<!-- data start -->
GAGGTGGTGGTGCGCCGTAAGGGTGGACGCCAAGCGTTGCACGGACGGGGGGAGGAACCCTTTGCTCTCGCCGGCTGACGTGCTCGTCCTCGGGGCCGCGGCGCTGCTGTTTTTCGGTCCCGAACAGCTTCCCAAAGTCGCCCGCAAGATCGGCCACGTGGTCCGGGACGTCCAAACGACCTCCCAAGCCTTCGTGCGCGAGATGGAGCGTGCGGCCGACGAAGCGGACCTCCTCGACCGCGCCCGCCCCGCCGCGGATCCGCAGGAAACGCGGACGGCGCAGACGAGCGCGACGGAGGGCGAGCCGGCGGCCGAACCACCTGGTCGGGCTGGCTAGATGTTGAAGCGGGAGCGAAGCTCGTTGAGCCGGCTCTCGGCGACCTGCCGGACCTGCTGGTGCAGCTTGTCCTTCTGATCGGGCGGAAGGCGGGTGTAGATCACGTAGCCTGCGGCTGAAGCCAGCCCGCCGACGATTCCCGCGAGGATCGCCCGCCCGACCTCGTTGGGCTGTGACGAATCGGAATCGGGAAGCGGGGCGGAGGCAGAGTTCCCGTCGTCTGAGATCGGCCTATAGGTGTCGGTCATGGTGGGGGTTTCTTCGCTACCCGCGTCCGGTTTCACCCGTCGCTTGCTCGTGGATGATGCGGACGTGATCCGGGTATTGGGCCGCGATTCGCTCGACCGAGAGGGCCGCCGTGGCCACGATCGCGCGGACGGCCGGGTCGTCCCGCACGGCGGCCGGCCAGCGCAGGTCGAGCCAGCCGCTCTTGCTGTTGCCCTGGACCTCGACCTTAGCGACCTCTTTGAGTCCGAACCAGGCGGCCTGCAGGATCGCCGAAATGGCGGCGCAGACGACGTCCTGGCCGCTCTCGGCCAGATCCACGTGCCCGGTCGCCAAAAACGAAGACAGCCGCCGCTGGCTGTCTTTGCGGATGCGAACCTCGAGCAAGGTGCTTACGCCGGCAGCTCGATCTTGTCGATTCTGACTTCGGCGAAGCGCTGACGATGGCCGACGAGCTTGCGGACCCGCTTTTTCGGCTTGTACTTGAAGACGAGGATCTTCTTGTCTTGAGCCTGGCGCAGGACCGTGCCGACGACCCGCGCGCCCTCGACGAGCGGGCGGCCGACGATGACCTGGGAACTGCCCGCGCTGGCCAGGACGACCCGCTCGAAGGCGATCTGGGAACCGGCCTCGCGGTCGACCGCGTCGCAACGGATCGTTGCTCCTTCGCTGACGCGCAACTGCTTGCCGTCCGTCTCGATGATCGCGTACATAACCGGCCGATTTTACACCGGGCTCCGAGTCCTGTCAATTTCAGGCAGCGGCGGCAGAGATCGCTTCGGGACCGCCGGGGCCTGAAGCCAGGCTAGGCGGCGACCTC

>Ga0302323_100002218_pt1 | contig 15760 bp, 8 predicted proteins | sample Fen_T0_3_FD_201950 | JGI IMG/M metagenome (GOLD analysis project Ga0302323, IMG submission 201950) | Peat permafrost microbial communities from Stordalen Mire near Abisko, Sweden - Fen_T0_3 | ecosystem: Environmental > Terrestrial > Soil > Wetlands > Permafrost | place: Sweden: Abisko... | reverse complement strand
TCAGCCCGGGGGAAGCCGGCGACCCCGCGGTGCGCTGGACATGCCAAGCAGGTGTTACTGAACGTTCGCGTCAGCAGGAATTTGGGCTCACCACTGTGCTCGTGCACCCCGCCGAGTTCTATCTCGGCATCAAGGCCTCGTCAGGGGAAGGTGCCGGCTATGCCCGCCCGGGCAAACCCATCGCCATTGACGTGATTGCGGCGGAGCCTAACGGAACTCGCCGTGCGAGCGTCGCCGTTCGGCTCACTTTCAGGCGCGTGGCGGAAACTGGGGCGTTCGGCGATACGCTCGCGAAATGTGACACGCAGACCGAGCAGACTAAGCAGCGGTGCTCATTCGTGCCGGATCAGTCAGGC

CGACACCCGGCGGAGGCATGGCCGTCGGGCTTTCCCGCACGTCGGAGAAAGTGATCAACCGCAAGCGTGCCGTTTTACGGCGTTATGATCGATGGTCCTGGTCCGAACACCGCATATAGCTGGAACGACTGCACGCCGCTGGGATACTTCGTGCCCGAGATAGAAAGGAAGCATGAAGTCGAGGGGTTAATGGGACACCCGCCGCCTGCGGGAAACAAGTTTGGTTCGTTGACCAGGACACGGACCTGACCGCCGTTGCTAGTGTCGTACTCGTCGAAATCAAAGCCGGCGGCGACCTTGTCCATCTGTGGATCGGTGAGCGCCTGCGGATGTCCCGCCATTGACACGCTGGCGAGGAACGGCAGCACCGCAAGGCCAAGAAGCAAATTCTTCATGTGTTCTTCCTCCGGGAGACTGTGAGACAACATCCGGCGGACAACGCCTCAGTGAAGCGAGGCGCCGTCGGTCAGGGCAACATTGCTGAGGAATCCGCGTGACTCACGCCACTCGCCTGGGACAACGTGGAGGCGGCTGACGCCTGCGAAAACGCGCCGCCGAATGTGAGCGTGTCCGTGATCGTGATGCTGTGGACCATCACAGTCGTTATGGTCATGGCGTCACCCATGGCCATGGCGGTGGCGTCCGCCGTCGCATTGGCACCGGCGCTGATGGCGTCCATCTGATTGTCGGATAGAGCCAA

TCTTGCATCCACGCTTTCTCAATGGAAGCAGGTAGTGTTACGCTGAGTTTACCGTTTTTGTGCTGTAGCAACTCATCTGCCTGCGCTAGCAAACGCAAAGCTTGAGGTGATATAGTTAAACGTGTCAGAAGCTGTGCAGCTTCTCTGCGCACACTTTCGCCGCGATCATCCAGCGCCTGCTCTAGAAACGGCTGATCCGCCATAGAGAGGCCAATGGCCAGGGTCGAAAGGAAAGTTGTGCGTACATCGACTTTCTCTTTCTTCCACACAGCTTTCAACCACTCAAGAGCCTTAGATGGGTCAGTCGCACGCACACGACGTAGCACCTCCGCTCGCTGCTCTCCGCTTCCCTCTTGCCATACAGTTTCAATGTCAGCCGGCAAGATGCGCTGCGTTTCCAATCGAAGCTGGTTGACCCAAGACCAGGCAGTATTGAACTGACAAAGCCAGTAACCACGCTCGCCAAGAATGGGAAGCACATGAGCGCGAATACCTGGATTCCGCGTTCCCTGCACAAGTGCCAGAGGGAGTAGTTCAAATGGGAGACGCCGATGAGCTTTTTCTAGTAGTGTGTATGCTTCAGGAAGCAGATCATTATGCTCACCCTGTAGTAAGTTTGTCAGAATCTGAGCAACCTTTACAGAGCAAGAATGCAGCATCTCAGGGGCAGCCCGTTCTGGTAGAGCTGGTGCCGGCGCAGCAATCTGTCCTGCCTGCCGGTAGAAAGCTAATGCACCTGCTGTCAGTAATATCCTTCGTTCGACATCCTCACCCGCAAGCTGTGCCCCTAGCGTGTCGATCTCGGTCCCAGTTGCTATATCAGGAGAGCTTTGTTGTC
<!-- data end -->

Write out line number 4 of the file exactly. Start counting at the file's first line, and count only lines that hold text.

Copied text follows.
CGACACCCGGCGGAGGCATGGCCGTCGGGCTTTCCCGCACGTCGGAGAAAGTGATCAACCGCAAGCGTGCCGTTTTACGGCGTTATGATCGATGGTCCTGGTCCGAACACCGCATATAGCTGGAACGACTGCACGCCGCTGGGATACTTCGTGCCCGAGATAGAAAGGAAGCATGAAGTCGAGGGGTTAATGGGACACCCGCCGCCTGCGGGAAACAAGTTTGGTTCGTTGACCAGGACACGGACCTGACCGCCGTTGCTAGTGTCGTACTCGTCGAAATCAAAGCCGGCGGCGACCTTGTCCATCTGTGGATCGGTGAGCGCCTGCGGATGTCCCGCCATTGACACGCTGGCGAGGAACGGCAGCACCGCAAGGCCAAGAAGCAAATTCTTCATGTGTTCTTCCTCCGGGAGACTGTGAGACAACATCCGGCGGACAACGCCTCAGTGAAGCGAGGCGCCGTCGGTCAGGGCAACATTGCTGAGGAATCCGCGTGACTCACGCCACTCGCCTGGGACAACGTGGAGGCGGCTGACGCCTGCGAAAACGCGCCGCCGAATGTGAGCGTGTCCGTGATCGTGATGCTGTGGACCATCACAGTCGTTATGGTCATGGCGTCACCCATGGCCATGGCGGTGGCGTCCGCCGTCGCATTGGCACCGGCGCTGATGGCGTCCATCTGATTGTCGGATAGAGCCAA